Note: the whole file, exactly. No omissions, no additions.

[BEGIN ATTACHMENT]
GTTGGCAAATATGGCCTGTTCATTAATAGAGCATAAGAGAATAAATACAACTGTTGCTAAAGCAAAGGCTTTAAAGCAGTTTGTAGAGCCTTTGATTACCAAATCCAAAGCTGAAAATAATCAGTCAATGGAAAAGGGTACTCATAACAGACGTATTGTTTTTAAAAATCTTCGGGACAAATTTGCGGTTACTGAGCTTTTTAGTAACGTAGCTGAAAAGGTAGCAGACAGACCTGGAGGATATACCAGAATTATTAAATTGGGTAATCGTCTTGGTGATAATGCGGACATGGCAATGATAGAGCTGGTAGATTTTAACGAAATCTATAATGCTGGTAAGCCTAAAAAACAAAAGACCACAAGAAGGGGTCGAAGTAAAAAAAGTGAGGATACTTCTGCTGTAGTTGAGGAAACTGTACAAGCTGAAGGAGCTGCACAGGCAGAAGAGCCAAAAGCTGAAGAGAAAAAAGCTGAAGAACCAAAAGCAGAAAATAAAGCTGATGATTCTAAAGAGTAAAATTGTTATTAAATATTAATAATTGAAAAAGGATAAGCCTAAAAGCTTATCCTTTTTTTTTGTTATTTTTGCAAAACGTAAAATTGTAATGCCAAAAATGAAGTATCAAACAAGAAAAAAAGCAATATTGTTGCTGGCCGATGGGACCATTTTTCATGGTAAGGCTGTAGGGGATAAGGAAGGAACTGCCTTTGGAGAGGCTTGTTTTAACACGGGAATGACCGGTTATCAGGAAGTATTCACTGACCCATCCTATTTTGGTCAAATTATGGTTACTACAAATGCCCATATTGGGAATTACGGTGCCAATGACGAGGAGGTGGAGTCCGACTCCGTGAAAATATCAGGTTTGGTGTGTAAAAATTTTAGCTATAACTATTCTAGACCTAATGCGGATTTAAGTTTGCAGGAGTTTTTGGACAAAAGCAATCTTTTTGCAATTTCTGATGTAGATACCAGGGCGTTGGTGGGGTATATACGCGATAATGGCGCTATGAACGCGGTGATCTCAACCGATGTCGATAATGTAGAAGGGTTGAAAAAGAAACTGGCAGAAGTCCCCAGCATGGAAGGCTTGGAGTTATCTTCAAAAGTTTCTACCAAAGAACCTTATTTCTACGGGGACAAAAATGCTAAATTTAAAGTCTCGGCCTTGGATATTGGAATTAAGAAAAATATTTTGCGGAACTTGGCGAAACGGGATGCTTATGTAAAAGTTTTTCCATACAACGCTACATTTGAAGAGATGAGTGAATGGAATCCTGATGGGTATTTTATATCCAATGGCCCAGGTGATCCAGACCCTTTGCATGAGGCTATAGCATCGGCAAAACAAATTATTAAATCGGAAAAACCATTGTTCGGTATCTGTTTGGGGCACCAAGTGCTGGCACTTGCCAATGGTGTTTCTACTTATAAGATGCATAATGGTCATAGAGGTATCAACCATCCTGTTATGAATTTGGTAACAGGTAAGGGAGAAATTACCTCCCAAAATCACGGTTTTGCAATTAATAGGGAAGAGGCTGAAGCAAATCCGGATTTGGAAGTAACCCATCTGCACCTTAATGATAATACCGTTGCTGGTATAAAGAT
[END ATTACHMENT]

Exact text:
GTTGGCAAATATGGCCTGTTCATTAATAGAGCATAAGAGAATAAATACAACTGTTGCTAAAGCAAAGGCTTTAAAGCAGTTTGTAGAGCCTTTGATTACCAAATCCAAAGCTGAAAATAATCAGTCAATGGAAAAGGGTACTCATAACAGACGTATTGTTTTTAAAAATCTTCGGGACAAATTTGCGGTTACTGAGCTTTTTAGTAACGTAGCTGAAAAGGTAGCAGACAGACCTGGAGGATATACCAGAATTATTAAATTGGGTAATCGTCTTGGTGATAATGCGGACATGGCAATGATAGAGCTGGTAGATTTTAACGAAATCTATAATGCTGGTAAGCCTAAAAAACAAAAGACCACAAGAAGGGGTCGAAGTAAAAAAAGTGAGGATACTTCTGCTGTAGTTGAGGAAACTGTACAAGCTGAAGGAGCTGCACAGGCAGAAGAGCCAAAAGCTGAAGAGAAAAAAGCTGAAGAACCAAAAGCAGAAAATAAAGCTGATGATTCTAAAGAGTAAAATTGTTATTAAATATTAATAATTGAAAAAGGATAAGCCTAAAAGCTTATCCTTTTTTTTTGTTATTTTTGCAAAACGTAAAATTGTAATGCCAAAAATGAAGTATCAAACAAGAAAAAAAGCAATATTGTTGCTGGCCGATGGGACCATTTTTCATGGTAAGGCTGTAGGGGATAAGGAAGGAACTGCCTTTGGAGAGGCTTGTTTTAACACGGGAATGACCGGTTATCAGGAAGTATTCACTGACCCATCCTATTTTGGTCAAATTATGGTTACTACAAATGCCCATATTGGGAATTACGGTGCCAATGACGAGGAGGTGGAGTCCGACTCCGTGAAAATATCAGGTTTGGTGTGTAAAAATTTTAGCTATAACTATTCTAGACCTAATGCGGATTTAAGTTTGCAGGAGTTTTTGGACAAAAGCAATCTTTTTGCAATTTCTGATGTAGATACCAGGGCGTTGGTGGGGTATATACGCGATAATGGCGCTATGAACGCGGTGATCTCAACCGATGTCGATAATGTAGAAGGGTTGAAAAAGAAACTGGCAGAAGTCCCCAGCATGGAAGGCTTGGAGTTATCTTCAAAAGTTTCTACCAAAGAACCTTATTTCTACGGGGACAAAAATGCTAAATTTAAAGTCTCGGCCTTGGATATTGGAATTAAGAAAAATATTTTGCGGAACTTGGCGAAACGGGATGCTTATGTAAAAGTTTTTCCATACAACGCTACATTTGAAGAGATGAGTGAATGGAATCCTGATGGGTATTTTATATCCAATGGCCCAGGTGATCCAGACCCTTTGCATGAGGCTATAGCATCGGCAAAACAAATTATTAAATCGGAAAAACCATTGTTCGGTATCTGTTTGGGGCACCAAGTGCTGGCACTTGCCAATGGTGTTTCTACTTATAAGATGCATAATGGTCATAGAGGTATCAACCATCCTGTTATGAATTTGGTAACAGGTAAGGGAGAAATTACCTCCCAAAATCACGGTTTTGCAATTAATAGGGAAGAGGCTGAAGCAAATCCGGATTTGGAAGTAACCCATCTGCACCTTAATGATAATACCGTTGCTGGTATAAAGAT